The investigation was conducted mainly on the Rules of the Tokelau Public Service and its Disciplinary Procedure.
“However, the perceived slow progress in our investigation has been due to the lack of information within the Tokelau government system. We had to wait on information available only through New Zealand that were critical to following our lines of inquiry. Once we finally received those pieces of information, we are now able to finalise our report.”
Mr Silao also pointed out an important matter in the investigation process.
“At the start of the investigation, the two employees were made aware of their obligations, together with the terms and conditions of their suspension,” he said.
“They were informed that they must not disclose any confidential information or knowledge regarding the affairs of Tokelau’s official business and its employees. That all public service employees are obligated to behave in a manner that is unlikely to bring the Tokelau Public Services into disrepute.
“They must not communicate with any employees, contractors or customers of the Public Service unless authorized by the Commissioner. And they are required to co-operate in our investigations and may be required to attend the workplace for investigative interviews.”
As a result, during the course of the investigation, the salaries of the two officials were discontinued when they did not comply with a legal request to attend interviews on the island of Atafu.
“We reserve the right to change or add to these allegations as appropriate in light of our investigation,” Mr Perez said at the time.
At the completion of the investigation, the individuals and their legal counsel will be provided with copies of the Report and invited to comment on its content at which time, “the Commissioner will then consider their views before a decision is made,” said Mr Silao.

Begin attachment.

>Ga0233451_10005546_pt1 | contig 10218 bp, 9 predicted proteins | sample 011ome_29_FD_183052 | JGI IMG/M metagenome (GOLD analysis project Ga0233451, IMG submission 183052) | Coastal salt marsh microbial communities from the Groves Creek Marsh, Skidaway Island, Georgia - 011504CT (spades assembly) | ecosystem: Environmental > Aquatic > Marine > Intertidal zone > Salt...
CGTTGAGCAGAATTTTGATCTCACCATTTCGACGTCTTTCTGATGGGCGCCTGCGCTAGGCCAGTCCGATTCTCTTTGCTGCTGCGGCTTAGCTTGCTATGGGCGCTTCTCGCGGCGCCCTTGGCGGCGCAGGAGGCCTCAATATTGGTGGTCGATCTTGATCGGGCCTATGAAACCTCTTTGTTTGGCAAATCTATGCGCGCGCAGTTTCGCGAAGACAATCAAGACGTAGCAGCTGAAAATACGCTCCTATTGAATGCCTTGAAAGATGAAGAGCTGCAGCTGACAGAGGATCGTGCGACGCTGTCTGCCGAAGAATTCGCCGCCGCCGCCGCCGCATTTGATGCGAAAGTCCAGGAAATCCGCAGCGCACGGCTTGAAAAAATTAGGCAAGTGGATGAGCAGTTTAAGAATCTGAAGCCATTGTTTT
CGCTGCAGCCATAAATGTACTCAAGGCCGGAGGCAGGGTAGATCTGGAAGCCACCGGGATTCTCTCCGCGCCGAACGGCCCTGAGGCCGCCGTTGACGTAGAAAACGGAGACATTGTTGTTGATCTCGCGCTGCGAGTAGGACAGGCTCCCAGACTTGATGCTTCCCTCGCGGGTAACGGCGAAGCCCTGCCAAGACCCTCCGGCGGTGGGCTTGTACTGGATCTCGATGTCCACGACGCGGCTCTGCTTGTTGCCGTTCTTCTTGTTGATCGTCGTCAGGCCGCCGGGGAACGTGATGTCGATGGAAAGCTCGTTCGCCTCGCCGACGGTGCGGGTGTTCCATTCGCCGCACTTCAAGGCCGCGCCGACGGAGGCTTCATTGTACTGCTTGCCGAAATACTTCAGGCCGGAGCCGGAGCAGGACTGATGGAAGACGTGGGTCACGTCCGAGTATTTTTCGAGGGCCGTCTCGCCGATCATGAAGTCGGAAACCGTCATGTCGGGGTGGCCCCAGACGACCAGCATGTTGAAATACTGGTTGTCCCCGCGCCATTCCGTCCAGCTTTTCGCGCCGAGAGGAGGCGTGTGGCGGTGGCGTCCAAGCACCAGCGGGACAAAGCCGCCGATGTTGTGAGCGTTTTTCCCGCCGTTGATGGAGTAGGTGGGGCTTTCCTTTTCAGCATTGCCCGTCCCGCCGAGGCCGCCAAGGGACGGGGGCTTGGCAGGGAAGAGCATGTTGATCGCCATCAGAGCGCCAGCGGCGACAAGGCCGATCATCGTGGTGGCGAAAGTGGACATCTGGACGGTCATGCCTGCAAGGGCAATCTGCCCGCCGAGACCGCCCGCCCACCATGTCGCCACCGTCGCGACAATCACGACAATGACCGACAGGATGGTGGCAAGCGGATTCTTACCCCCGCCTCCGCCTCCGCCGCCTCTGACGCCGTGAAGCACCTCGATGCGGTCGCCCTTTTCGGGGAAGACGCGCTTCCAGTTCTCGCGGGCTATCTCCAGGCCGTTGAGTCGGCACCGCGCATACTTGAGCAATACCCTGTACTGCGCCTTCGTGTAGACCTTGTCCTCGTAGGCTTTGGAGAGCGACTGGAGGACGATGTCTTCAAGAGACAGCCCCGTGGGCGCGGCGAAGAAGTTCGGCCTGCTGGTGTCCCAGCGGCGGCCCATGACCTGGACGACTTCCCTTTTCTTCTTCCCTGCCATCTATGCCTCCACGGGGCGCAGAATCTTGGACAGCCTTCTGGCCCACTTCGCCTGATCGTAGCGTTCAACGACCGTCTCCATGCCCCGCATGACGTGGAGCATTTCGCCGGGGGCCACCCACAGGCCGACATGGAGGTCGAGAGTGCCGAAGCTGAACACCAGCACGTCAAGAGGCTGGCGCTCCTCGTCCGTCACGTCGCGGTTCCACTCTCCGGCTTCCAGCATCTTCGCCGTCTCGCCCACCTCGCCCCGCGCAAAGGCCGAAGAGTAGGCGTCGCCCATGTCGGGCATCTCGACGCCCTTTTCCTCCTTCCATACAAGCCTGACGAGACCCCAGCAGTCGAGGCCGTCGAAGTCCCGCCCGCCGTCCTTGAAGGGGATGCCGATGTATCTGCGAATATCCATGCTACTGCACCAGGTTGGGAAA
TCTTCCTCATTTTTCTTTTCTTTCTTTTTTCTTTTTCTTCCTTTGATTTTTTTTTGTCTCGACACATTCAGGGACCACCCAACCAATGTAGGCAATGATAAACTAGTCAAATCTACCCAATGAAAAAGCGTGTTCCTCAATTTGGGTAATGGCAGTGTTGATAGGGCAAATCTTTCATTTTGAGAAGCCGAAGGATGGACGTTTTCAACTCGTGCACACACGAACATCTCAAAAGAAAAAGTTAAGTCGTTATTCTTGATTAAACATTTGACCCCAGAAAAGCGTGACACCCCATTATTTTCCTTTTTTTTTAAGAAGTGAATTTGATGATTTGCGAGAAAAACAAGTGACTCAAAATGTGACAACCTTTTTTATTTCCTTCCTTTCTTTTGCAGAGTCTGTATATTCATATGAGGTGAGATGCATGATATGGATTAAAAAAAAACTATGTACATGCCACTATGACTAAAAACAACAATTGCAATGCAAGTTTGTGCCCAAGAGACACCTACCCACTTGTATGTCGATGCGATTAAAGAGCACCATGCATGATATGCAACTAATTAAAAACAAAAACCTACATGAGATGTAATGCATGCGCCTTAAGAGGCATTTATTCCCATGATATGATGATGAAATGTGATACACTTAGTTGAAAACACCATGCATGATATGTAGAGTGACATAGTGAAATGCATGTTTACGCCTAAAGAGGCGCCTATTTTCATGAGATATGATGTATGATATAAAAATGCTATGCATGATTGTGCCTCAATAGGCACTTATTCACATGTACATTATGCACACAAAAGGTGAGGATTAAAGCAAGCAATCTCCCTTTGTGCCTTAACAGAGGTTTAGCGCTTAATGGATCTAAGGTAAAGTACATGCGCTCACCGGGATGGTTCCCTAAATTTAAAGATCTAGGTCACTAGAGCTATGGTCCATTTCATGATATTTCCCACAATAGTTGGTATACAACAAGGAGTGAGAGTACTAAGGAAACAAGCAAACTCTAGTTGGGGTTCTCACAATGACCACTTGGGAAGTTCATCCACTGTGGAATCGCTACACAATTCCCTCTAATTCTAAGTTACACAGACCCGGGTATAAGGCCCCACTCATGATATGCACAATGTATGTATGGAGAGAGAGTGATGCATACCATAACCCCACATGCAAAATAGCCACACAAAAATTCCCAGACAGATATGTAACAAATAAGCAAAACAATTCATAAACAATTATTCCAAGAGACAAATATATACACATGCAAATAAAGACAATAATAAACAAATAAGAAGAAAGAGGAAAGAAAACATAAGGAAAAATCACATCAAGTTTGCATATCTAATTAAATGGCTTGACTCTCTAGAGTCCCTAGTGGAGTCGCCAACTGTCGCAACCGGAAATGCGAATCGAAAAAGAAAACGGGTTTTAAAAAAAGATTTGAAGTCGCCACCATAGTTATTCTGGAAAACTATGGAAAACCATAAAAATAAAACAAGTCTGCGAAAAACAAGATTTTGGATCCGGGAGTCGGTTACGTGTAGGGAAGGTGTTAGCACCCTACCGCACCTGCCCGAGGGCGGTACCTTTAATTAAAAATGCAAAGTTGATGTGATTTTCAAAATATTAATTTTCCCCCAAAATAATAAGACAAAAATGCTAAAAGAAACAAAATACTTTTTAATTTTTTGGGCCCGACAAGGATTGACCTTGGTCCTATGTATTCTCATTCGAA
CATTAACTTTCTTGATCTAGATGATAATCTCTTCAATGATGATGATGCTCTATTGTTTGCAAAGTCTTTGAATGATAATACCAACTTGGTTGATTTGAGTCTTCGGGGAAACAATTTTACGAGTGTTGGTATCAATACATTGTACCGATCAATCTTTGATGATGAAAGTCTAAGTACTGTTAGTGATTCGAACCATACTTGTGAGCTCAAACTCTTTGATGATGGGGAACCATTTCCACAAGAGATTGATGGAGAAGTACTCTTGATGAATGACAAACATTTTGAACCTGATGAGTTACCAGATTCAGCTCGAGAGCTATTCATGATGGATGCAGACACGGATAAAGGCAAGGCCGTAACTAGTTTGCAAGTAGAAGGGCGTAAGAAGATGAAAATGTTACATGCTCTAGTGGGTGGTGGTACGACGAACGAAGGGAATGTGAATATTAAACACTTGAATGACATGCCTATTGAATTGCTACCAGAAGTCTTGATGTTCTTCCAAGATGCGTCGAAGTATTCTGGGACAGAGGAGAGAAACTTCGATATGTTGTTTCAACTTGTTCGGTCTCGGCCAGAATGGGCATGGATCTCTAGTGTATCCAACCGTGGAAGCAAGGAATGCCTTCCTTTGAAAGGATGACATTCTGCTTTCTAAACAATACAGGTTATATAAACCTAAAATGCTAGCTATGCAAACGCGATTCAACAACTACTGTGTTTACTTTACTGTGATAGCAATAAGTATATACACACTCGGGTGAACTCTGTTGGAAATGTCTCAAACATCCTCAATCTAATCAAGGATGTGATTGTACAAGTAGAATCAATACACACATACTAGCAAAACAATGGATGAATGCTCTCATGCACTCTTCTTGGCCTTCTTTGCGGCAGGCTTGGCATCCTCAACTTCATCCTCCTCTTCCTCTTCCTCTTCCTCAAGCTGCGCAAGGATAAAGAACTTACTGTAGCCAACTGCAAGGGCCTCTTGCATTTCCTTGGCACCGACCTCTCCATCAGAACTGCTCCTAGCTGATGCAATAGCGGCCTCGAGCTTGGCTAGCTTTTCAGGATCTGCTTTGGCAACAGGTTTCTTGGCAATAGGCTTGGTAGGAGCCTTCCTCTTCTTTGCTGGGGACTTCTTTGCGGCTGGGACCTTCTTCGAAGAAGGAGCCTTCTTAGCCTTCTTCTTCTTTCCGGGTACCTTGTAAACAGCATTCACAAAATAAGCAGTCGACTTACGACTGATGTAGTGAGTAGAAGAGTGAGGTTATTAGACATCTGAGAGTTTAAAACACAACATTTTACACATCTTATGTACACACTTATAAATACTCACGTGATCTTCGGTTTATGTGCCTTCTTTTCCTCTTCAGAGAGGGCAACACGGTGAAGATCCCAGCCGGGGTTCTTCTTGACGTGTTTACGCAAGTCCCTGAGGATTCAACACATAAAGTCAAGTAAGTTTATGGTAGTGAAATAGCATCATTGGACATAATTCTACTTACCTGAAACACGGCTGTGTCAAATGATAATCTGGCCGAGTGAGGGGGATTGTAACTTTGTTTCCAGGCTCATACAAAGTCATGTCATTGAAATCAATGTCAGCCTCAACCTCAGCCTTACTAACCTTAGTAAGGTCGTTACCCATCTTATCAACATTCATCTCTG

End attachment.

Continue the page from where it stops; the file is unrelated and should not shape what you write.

He concluded by responding to the New Zealand-based legal counsel for the suspended officials who measured progress of the Investigation as being incompetently carried out.
“Welcome to the World of Tokelau,” said Mr Silao “A distant territory of New Zealand, which is trying to straddle traditional and western systems of justice. A little revision of the Inverse Square Law and being on the boat sailing around the three atolls will be a lesson worth experiencing. Perhaps even gain small learnings such as the correct spelling of Tokelauan names.”
Tokelau is a non-self-governing territory of New Zealand. It is located in the Pacific Ocean north of Samoa and south of the Equator (9 00 S, 172 00 W). It is only accessible by boat, taking an estimated 28hours to reach the closest atoll, Fakaofo, a further three hours to Nukunonu, and another six hours to Atafu.
It is made up of the three small atolls named above, separated from each other by high seas. The total land area is approximately 12 km². The total sea area of the exclusive economic zone is approximately 518,000 km². The height above sea level is between 3-5 meters, the maximum width is 200 meters. Tokelau is therefore particularly vulnerable to natural disasters and impacts of climate change such as sea-level rise.
The population of 1499 (2016 census) is spread approximately equally among the three atolls (Atafu (541); Fakaofo (506) and Nukunonu (452). The traditional lifestyle was subsistence but Tokelau has moved to a cash economy. The only natural resource of any current economic significance is the fishery of the exclusive economic zone.
Tokelau has no main town; each island has its own administrative centre, hospital, school and basic infrastructure. There are no airstrips or harbours. Access is by ship only, through the Port of Apia, Samoa.
There are approximately 7000 Tokelauans living in New Zealand, and smaller communities live in Australia, American Samoa, Samoa, Rapa Nui, and Hawaii.